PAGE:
"No Country" Top Winner At Oscars

Spanish actor Javier Bardem poses with the Oscar for best supporting actor for his work in "No Country for Old Men" at the 80th Academy Awards Sunday, Feb. 24, 2008, in Los Angeles. (AP Photo/Kevork Djansezian)
AP Photo/Kevork Djansezian
The Coen brothers' dark thriller, "No Country For Old Men," earned the most trophies at the 80th Annual Academy Awards Sunday night, winning in four out of the eight categories in which it was nominated, including best picture, best director, and best adapted screenplay.

Accepting the directing honor alongside his brother, Ethan, Joel Coen recalled how they got their start in a career that has seen them advance from oddballs with a devoted cult following to broader audiences. He noted they have been making films since childhood, including one at the Minneapolis airport called "Henry Kissinger: Man on the Go."

80th Annual Academy Awards Winners List
"What we do now doesn't feel that much different from what we were doing then," Joel Coen said. "We're very thankful to all of you out there for continuing to let us play in our corner of the sandbox."

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2Past winners - for their screenplay to 1996's "Fargo" - the Coens joined an elite list of filmmakers to win three Oscars in a single night, including Francis Ford Coppola ("The Godfather Part II"), James Cameron ("Titanic") and Billy Wilder ("The Apartment").

With a domestic box office take of $64 million, "No Country" is the biggest box office hit for the Coens, whose tales often are an acquired taste appealing to narrow crowds. Their films include the modest hits "Fargo" and "O Brother, Where Art Thou?" and such lesser-known yarns as "The Hudsucker Proxy" and "The Man Who Wasn't There."

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"There Will Be Blood," which also had eight nominations, took home only two awards, while "Michael Clayton" and "Atonement" each were awarded a single Oscar, even though they both started out the evening with seven nominations.

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It was "The Bourne Ultimatum," starring Matt Damon, that had the second highest amount of wins, sweeping in all three nominated categories. The third installment of the spy thriller won best editing, best sound editing, and best sound mixing.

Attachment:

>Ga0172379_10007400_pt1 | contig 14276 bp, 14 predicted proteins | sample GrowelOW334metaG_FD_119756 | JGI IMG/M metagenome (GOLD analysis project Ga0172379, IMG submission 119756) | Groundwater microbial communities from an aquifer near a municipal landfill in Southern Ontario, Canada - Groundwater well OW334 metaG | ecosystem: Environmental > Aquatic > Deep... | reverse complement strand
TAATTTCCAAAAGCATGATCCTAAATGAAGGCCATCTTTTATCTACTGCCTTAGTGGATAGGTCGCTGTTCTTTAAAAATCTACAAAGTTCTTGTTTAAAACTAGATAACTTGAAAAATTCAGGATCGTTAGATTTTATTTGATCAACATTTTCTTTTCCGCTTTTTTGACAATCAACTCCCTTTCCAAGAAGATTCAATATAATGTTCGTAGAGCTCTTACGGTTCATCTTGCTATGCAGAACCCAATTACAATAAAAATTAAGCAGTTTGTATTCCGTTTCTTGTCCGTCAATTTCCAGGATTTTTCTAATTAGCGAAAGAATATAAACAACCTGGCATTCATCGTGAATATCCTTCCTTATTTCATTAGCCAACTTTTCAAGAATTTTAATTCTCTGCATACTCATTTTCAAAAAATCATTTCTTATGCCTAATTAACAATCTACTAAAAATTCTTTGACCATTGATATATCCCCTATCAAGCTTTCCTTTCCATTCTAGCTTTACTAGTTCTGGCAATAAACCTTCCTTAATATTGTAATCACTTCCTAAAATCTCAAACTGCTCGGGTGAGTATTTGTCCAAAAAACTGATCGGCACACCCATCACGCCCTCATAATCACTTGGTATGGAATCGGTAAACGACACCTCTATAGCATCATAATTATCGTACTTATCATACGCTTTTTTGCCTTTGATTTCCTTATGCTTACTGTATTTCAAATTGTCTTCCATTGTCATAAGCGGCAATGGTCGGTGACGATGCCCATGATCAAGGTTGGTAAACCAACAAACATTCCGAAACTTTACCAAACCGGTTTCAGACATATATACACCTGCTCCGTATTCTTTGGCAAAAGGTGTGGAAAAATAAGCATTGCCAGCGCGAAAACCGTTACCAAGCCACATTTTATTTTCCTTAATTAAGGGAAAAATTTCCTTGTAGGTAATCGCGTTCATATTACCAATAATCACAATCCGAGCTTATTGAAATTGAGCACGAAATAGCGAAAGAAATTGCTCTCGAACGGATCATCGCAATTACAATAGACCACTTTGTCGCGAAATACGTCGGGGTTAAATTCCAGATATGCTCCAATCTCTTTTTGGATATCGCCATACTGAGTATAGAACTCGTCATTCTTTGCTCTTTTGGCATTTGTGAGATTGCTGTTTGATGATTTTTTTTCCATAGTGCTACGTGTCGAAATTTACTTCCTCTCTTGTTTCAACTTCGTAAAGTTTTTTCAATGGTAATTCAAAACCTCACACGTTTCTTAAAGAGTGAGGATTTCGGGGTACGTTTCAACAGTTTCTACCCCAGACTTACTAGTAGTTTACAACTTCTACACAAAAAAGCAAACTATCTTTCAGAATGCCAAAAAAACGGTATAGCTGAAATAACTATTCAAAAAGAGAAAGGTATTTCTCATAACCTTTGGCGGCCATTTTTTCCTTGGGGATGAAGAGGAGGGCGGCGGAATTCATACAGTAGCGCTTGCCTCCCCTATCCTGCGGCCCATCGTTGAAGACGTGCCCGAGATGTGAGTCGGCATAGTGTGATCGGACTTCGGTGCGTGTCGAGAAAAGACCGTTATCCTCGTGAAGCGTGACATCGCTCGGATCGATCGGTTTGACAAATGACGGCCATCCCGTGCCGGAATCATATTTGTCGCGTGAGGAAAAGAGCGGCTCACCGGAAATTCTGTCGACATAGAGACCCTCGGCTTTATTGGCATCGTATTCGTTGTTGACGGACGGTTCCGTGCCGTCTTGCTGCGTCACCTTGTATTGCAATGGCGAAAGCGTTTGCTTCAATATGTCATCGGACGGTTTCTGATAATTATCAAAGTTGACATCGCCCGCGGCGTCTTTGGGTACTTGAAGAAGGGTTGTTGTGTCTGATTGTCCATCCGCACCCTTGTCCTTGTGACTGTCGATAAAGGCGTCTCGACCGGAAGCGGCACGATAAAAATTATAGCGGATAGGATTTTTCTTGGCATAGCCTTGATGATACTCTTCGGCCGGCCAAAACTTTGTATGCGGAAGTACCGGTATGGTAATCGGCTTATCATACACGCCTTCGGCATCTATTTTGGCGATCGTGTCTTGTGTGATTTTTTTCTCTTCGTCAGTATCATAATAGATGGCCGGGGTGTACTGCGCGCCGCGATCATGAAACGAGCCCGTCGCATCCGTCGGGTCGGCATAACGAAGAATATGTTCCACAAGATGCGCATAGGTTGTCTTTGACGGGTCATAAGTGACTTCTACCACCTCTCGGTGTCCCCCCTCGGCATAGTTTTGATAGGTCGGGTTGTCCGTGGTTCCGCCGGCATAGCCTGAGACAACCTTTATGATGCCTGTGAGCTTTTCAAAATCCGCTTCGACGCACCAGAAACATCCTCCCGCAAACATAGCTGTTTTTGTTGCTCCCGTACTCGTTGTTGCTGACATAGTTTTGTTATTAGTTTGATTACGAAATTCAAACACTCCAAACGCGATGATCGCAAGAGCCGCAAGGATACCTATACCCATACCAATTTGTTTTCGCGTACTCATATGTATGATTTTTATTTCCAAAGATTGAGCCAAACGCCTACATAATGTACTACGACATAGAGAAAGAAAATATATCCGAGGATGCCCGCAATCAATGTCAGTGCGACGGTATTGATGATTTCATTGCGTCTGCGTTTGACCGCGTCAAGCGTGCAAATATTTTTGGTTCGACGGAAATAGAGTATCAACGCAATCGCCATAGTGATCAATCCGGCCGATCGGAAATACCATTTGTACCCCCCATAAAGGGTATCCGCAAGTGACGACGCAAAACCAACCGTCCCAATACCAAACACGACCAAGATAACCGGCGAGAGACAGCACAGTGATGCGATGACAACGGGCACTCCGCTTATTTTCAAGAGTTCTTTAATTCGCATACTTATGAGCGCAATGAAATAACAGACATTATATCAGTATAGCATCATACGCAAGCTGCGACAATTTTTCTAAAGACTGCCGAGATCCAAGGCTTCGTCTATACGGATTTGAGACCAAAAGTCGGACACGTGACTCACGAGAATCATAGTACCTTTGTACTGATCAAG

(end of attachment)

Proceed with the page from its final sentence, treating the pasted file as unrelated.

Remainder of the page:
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Spanish actor Javier Bardem was one of four Europeans who won the top acting prizes.

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Bardem took home the best supporting actor trophy for his role as the oddly-coiffed serial killer in "No Country for Old Men."

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3"Thank you to the Coens for being crazy enough to think I could do that and put one of the most horrible haircuts in history on my head," he said.

As expected, actor Daniel Day-Lewis, born in London, but now an Irish citizen, won best actor for his powerful performance as a ruthless oilman in "There Will Be Blood," which also won best cinematography.

"That's the closest I'll ever come to getting a knighthood, so thank you," he quipped as he accepted his award from Helen Mirren, who won best actress last year for her turn as Queen Elizabeth I.

It was the second Oscar for Day-Lewis, who won in the same category for 1989's "My Left Foot."

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In what may be seen as an upset by those predicting a win for Amy Ryan or Ruby Dee, Tilda Swinton took home the sole award for "Michael Clayton," winning best supporting actress for her role as a corporate lawyer with questionable ethics.

"I have an American agent who is the spitting image of this," said Swinton, fondly looking at her Oscar statuette.

"Really, truly, the same shape head, and it has to be said, the buttocks. And I'm giving this to him, because there's no way I'd be in America at all, ever, on a plane if it wasn't for him," said the actress who, like Day-Lewis, hails from the U.K.

French actress Marion Cotillard won for her tour de force performance as legendary singer Edith Piaf in "La Vie En Rose."

"Thank you life, thank you love and - it is true, there (are) some angels in this city. Thank you so, so much," Cotillard said tearfully as she accepted her best actress trophy, the first ever for a French-language performance.

Cotillard beat out Julie Christie, who was expected to win her second Oscar for her portrayal of a woman succumbing to Alzheimer's in "Away From Her."

Best original screenplay winner, Diablo Cody, also got teary-eyed during her acceptance speech for "Juno."

"Most of all I want to thank my family for loving me exactly the way I am," said Cody, a former exotic dancer.

The lone Oscar for "Atonement" went to Dario Marianelli, who composed the brilliant typewriter-inspired score for the tragic romance.